Every now and then, I’ll think longingly about the diabetes products that should exist, but either don’t because nobody’s thought of them yet, or because I’m the only one who thinks they might be a good idea. Here’s my running list of diabetes products that I wish existed – what would your list look like?
- A snack that keeps your blood sugar totally level while working out. No, not a low carb snack per se, but something that releases a small amount of carbohydrates into the system just as you need them. So it’s kind of a magic snack in that it predicts where your blood glucose is headed? In any case, I wish this was around because going low in the middle of a workout sucks, and I hate having to stop my activity to go drink a juice box or eat glucose tablets.
- A portable sanitary station for changing insulin pump sites. This would look either like a small, collapsible table or a tray. But it would be a super clean and secure surface on which insulin pump sites could be changed, because I don’t know about you, but I’d much rather that than a dirty public bathroom sink.
- Painless injections/cannulas/sensors. Yeah, I know that these things all need to puncture the surface of my skin in order to get insulin into my system or glucose readings, but I wouldn’t mind them so much if they didn’t sting. Don’t get me wrong, not all shots or needle pricks are painful – I’d estimate they only hurt 10% of the time. But that’s still too much.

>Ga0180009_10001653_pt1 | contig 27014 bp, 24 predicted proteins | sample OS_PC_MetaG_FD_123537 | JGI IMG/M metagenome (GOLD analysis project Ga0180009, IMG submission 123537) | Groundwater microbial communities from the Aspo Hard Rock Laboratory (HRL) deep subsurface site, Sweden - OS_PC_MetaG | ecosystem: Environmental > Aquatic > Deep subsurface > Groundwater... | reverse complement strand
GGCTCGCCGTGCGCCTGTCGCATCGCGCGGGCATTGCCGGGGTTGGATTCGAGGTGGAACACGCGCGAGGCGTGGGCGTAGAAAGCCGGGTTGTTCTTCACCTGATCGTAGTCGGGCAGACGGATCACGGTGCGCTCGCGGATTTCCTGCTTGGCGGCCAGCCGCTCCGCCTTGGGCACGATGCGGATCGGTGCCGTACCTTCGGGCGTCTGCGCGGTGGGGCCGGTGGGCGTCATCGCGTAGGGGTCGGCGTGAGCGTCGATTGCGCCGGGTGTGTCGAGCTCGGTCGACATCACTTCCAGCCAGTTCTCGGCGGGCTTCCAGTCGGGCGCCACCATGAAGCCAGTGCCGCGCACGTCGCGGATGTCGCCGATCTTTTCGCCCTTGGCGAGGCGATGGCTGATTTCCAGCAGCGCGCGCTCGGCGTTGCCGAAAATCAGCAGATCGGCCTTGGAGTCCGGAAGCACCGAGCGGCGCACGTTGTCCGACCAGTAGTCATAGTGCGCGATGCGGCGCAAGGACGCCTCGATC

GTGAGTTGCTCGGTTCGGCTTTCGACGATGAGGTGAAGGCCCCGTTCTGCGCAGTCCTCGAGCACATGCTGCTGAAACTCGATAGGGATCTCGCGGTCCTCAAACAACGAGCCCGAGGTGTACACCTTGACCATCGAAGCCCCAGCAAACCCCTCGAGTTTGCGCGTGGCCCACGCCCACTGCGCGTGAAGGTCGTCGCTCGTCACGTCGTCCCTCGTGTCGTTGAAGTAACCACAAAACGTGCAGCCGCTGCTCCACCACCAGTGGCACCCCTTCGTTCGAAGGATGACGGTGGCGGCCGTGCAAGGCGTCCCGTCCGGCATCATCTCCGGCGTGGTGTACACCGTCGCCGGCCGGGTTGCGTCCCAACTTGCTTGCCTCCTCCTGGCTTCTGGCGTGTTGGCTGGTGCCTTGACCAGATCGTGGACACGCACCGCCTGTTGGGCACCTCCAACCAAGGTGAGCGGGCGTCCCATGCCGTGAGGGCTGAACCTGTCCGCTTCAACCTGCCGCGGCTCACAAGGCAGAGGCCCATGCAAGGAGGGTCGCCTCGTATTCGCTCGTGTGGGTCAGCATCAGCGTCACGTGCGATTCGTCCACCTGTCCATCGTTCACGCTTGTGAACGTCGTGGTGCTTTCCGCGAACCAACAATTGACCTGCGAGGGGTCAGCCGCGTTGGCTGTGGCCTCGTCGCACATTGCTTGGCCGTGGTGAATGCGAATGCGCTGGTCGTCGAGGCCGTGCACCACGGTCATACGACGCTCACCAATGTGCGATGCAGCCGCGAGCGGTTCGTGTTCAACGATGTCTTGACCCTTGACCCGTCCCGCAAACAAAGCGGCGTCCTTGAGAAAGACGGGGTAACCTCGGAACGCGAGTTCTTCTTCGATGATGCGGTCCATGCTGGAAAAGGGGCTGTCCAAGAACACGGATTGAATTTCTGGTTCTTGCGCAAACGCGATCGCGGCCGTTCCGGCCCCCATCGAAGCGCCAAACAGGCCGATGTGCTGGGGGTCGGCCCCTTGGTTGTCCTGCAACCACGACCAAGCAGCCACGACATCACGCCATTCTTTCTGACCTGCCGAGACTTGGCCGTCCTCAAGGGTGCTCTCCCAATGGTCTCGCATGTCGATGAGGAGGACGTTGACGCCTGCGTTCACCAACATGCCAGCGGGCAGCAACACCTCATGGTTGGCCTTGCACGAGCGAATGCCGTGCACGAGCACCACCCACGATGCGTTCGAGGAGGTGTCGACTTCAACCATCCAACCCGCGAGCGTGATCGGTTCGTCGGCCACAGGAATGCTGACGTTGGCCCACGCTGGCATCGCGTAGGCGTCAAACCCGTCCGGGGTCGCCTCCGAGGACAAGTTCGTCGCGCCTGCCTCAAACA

- A smaller, less invasive pod design. This one’s another practicality issue. I get that pods are kind of bulky because they’re supposed to be able to hold a three-day supply of insulin. And I wouldn’t trade the tubeless system for anything (except a cure, obviously). However, it would be awesome to wear a pump that’s tube-free and doesn’t create awkward bulges underneath my clothing.
- A pump that needs to be changed once a month rather than once every three days. Hell, I’d take one that needs to be changed once a week, because rotating sites multiple times throughout the week can be inconvenient and exhausting. Again, there’s some logistical issues with this one – we rotate sites often to prevent scar tissue buildup and there’s a limited amount of insulin that one pump can accommodate. But this is wishful thinking, people! The sky’s the limit. And on that note, the last thing I wish existed?
A damn cure.